Sima and Javid Hakakian, both natives of Iran, crossed paths with history, and they explained how in a fascinating Zoom talk, titled “Iranian Odyssey.” The talk, coordinated by our Programming Committee, headed by Debbie Schwartz, took place on Tuesday, Oct. 25, at 7 p.m. The program was free and open to the public.
Both Sima and Javid, who are Jewish, were living in Iran in the 1970s, during the time when the Shah was toppled and the Islamic theocracy, under the Ayatollah Khomeini, came to power. “We never thought that would happen,” Javid pointed out. At the time, Sima’s family had a thriving business, and Javid’s family was middle class; his parents were both teachers.
Sima had taken her college entrance exam in 1978, and she received the highest score in the country. That prompted the Shah of Iran to invite her to meet him so he could congratulate her on her accomplishment. “At that time, Sima was pro-Shah and I was more pro-democracy,” Javid noted. “But we’re both against the current government today, which is taking Iran back thousands of years.”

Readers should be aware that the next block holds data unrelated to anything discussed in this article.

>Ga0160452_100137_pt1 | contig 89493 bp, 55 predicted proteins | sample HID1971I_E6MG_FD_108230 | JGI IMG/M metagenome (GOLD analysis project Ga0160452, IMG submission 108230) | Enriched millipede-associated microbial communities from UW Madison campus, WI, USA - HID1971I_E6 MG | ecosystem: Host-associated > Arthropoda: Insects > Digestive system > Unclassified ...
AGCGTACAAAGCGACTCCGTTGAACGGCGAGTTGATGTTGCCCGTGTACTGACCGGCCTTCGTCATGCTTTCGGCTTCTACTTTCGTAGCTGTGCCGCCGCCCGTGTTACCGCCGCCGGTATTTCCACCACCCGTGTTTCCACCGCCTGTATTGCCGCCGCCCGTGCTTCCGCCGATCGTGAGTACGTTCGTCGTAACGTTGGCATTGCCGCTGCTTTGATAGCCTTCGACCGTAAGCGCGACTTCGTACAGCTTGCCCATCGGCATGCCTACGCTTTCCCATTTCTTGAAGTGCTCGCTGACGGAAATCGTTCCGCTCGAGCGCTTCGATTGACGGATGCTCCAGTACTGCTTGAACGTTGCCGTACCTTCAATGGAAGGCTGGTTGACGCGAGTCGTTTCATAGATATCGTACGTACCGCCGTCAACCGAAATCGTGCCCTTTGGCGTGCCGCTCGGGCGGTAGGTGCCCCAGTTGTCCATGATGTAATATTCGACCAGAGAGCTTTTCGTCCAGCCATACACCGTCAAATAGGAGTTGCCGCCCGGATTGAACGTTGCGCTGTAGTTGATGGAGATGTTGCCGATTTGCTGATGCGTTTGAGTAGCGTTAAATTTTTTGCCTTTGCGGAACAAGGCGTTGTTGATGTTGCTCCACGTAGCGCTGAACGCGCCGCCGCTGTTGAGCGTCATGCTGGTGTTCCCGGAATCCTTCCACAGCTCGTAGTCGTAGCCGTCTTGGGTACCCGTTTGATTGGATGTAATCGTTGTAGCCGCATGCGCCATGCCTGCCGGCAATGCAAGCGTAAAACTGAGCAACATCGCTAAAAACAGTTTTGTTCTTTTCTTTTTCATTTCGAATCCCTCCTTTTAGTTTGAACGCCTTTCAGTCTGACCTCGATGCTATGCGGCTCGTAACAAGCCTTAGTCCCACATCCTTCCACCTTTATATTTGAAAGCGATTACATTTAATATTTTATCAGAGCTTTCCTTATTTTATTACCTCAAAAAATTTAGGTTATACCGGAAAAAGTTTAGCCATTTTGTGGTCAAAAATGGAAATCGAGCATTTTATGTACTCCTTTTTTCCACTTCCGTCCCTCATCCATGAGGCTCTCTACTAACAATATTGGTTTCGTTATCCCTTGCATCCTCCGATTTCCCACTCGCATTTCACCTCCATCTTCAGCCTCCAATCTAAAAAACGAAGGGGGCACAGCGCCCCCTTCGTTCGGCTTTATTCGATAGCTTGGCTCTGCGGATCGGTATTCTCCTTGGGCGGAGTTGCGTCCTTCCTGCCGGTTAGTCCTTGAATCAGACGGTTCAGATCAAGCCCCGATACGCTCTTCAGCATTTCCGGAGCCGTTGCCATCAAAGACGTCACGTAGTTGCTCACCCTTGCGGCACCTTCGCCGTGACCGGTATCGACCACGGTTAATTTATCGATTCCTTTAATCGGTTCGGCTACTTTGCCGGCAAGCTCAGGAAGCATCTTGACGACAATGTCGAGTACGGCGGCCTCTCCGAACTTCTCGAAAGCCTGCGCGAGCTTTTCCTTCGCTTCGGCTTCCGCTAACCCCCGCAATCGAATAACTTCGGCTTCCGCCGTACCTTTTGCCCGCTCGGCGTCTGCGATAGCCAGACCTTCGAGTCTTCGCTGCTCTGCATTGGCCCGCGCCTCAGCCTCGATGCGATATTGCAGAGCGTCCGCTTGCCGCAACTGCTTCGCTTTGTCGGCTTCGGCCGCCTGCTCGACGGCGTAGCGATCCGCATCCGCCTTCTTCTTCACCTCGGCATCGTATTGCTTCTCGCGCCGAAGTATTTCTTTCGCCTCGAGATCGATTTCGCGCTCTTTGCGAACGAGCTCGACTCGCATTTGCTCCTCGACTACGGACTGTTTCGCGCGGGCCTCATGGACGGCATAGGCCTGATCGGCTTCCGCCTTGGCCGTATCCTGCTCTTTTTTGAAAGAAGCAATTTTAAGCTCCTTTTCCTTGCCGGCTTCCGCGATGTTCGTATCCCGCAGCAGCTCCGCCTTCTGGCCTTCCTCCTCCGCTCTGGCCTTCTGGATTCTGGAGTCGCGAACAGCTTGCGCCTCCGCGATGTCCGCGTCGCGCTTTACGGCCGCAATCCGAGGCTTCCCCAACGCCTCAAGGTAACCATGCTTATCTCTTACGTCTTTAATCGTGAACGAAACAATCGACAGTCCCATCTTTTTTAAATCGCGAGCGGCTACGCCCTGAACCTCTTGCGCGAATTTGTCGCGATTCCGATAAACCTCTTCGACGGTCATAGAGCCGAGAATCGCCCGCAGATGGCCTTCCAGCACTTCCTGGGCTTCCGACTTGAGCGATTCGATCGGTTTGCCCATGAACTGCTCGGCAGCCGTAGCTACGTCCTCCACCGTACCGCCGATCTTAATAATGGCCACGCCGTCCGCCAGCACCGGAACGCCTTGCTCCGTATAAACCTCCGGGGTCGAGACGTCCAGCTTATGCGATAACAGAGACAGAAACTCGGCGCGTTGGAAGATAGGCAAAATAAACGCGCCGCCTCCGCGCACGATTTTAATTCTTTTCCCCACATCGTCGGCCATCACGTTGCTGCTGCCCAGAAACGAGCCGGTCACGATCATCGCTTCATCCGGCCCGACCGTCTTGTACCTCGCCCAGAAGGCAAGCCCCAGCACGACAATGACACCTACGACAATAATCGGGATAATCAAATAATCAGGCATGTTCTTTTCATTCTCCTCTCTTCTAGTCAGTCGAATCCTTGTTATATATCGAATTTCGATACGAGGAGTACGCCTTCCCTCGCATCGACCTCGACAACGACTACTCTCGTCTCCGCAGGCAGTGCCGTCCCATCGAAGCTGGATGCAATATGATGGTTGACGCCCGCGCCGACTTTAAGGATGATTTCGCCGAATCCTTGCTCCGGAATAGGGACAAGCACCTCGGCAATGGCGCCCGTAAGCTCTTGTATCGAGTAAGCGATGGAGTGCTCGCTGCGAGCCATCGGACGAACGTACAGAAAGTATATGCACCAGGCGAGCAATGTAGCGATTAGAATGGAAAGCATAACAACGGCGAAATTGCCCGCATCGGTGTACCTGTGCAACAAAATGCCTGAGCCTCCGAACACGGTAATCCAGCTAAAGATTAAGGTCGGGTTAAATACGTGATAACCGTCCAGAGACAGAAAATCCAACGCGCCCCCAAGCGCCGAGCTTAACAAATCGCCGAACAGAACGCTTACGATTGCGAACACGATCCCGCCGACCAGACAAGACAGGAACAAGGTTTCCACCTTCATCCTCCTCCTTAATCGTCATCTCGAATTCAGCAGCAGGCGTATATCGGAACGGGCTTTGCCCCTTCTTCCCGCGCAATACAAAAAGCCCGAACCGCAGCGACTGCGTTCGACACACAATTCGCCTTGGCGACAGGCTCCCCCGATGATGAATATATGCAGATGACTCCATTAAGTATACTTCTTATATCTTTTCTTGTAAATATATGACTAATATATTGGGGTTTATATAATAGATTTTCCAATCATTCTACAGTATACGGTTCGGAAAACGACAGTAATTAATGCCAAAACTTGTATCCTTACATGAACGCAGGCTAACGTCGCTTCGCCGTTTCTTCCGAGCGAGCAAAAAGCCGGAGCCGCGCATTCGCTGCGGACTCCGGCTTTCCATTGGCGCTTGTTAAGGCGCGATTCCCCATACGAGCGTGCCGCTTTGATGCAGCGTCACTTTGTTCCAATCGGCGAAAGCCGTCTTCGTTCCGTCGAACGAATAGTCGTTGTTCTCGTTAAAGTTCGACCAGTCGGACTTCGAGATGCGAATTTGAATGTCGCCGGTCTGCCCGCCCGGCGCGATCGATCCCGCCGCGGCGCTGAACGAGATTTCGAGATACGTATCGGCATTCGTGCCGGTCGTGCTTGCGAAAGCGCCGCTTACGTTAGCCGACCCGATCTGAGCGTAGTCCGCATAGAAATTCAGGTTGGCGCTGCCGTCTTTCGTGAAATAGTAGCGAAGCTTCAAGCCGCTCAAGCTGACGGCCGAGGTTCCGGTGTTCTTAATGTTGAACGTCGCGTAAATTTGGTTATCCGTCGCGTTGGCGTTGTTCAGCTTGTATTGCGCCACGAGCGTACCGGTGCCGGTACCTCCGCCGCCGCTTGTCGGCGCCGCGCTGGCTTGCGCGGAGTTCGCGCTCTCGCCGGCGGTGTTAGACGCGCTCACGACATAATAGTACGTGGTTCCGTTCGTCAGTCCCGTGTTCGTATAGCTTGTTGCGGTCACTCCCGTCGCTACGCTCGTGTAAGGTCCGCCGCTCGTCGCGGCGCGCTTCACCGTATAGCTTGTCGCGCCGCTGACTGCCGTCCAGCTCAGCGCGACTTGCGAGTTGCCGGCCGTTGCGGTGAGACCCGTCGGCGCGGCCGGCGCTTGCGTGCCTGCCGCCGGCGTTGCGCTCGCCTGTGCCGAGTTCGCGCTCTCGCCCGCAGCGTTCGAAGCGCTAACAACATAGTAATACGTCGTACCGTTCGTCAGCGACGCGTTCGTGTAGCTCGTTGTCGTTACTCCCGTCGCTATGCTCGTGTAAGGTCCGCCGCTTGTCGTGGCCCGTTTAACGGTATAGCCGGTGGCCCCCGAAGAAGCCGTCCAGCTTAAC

In the 1970s, Javid was a key member of the 2,300-member Iranian Jewish Student Organization, a social action organization with chapters in Tehran and Shiraz. The group sponsored classes, camps, and speakers from Israel talking about Judaism and Israel, and supported the drive for democracy in Iran. “We were very active, pushing for elections and democracy,” he noted.
Feeling threatened by the Iranian revolution, which started in 1978, Sima went to Israel and then to the United States. Javid, meanwhile, who left Iran just before the revolution, came to the United States with no intention of staying in America. He worked part time and went to college here.
In their “Iranian Odyssey” talk, the couple focused on why and how they left Iran and how they managed to start all over again.
Looking back at the days of the Shah’s reign, Javid said that was a time when progress was being made in the country, including a drive for equality for women and democracy, and against antisemitism. “But the Shah was doing it too fast,” Javid pointed out. “Democracy doesn’t happen overnight. It takes generations.”